My second coloured beard story will be more familiar to those of you who still cherish nursery tales: it is that of Bluebeard.
Most probably originating in Breton legends, possibly with a nobleman who had fought alongside Joan of Arc but was later convicted of serial murders, the story of Bluebeard has been retold in many different forms and media since it was first recorded and published by Charles Perrault in 1697.
Bluebeard is a wealthy and powerful man, with a certain frisson about him, including worrying rumours about his many marriages and disappearing wives. One beautiful young woman – in some accounts, the youngest daughter of his neighbour, against her will – is chosen to be his next wife, and goes to live with him in his extensive palace in the country.
After their marriage, Bluebeard tells his new wife that he must go away for a while, and leaves her the keys to the palace. He explains that she is given complete freedom to explore and use the rooms, but there is one which she must not, under any circumstances, enter. His wife invites her sister and friends over to enjoy the palace with her, and explores its many rooms and riches.
The wife eventually cannot resist entering the forbidden room, which she discovers is covered with blood and contains the bodies of Bluebeard’s previous wives, each hung on a hook. In her panic, she drops the key in the blood, rushes out, locks the room again, and tries to clean the key. She discovers that she cannot remove the blood from the key, so decides to flee the palace the next day.
Bluebeard then returns unexpectedly, discovers the key still covered in blood, and flies into a rage. He tells his wife that she will join those corpses, but allows her one last prayer before he kills her too. The wife then goes out and awaits the arrival of relatives whom she is expecting. Bluebeard calls her down, and prepares to murder her. Just in the nick of time, his wife’s relatives arrive and kill Bluebeard.
His wife inherits his palace and wealth, and has Bluebeard’s dead wives buried, and lives happily ever after (as she always had to).
This story has been retold in several books containing nursery stories such as that of Cinderella and the Sleeping Beauty. Its account of a horrific serial murderer is clearly not for telling in explicit detail. Although words can remain subtle and leave much to the imagination, it is a tough challenge for the artist to tell visually. Even showing the contents of the forbidden room seems unwise for such young and impressionable audiences, but it is central to the story.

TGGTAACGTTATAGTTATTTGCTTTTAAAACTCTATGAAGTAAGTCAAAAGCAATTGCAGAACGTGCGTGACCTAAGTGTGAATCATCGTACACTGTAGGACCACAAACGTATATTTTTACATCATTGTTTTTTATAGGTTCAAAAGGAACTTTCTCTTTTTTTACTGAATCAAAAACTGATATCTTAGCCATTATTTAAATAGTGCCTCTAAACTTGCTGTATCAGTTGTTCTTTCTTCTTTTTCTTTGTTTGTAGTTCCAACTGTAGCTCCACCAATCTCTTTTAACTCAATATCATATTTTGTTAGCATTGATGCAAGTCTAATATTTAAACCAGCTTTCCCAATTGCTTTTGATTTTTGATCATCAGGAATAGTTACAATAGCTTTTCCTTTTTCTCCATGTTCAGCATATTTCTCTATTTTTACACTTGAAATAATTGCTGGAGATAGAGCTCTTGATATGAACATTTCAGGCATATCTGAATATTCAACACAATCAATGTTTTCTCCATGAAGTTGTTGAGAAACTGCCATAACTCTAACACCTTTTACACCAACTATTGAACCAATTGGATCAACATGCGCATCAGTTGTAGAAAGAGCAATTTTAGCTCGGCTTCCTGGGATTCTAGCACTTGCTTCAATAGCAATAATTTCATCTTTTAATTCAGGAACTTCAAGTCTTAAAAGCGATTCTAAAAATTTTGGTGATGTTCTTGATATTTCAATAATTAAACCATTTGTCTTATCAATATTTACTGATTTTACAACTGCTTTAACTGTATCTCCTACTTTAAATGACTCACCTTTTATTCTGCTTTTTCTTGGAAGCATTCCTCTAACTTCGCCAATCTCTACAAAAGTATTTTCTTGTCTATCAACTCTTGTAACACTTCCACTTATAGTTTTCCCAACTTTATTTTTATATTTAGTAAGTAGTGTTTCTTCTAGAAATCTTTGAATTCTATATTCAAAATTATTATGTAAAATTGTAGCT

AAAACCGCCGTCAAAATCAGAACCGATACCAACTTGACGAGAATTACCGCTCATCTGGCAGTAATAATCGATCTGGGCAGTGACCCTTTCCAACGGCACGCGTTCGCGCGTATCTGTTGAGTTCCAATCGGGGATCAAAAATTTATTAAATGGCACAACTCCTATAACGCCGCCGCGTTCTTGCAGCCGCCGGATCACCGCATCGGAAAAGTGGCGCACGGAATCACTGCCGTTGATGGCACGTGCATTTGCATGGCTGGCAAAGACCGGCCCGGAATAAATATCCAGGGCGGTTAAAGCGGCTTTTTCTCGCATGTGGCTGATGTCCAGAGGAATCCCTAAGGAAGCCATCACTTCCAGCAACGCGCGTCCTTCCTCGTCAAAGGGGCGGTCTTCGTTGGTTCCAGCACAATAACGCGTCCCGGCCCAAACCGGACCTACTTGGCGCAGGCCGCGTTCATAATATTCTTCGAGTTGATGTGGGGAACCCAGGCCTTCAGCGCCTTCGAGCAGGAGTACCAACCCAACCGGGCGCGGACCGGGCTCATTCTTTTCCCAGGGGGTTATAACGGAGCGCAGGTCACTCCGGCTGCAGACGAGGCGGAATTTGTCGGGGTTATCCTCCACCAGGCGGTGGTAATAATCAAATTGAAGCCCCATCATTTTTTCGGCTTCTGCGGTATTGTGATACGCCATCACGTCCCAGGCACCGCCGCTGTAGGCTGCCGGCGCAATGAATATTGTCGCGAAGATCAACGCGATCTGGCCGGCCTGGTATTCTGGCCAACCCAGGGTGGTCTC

The most complete series of illustrated pages, containing the story in rhymed verse and illustrations, appears to be that made by Walter Crane, one of the best illustrators (and painters) of nineteenth century Britain. I also have a set of four engravings made by Gustave Doré, one of the best illustrators and painters of nineteenth century France. After those, I show three illustrations by two other artists, for their individual interest.
Walter Crane (before 1911)
These pages (above and below) form a spread. The words at the top of the page below have been cropped off, and read:
And this poor wife, distracted, picked the key up from the floor.
All stained with blood ; and with much fear she shut and locked the door.
Gustave Doré (c 1862)
Doré provided a set of four engravings to illustrate the original French, taken from Charles Perrault’s text of 1697.
The first shows a pop-eyed Bluebeard handing the keys to his young wife just before he departs. Doré’s characterisations are wonderful here, particularly of Bluebeard, who appears to be a cross between a benevolent uncle and an evil gnome.
Doré follows the original text, in which the wife explores the riches of the palace with her sister, as shown here.
He skips the tricky section of story altogether, it appears, and rejoins it as the wife’s two relatives come racing up to the château on horseback.
The final engraving shows those relatives about to kill Bluebeard, leaving his wife still shocked in the background. Doré works in some wonderful detail here, in the amusing griffon watching proceedings from its place on the wall, and the caduceus/sword carved below it.
Harry Clarke (before 1922) & Walter C Kiedaisch (1903)
I have two illustrations made by Harry Clarke, who seems to have been an admirer of Aubrey Beardley’s style, with even sharper elements of caricature.
That is the only image in which I have seen Bluebeard’s beard depicted as being blue.
My final illustration is by Walter C Kiedaisch, and was made as a New Year’s Day print with which to celebrate the New Year in 1904.
I presume that this must have been aimed at an adult audience, for its explicit display of the heads of Bluebeard’s previous wives. The artist also plays on racial stereotypes, which is quite uncalled for.
This illustration is odd for its indication that ‘Miss Bluebeard 1904’ calmly walks arm-in-arm with her murdering husband after she has seen those heads. Kiedaisch may have been referring to one of the other, changed re-tellings of the story.
As an exercise in visual storytelling, Crane and Doré’s solutions appear acceptable for the nursery, and are lessons in making parts of a story implicit even when working in such a visually explicit medium. I still can’t think why any parent would ever want their young children to know this story. Can you?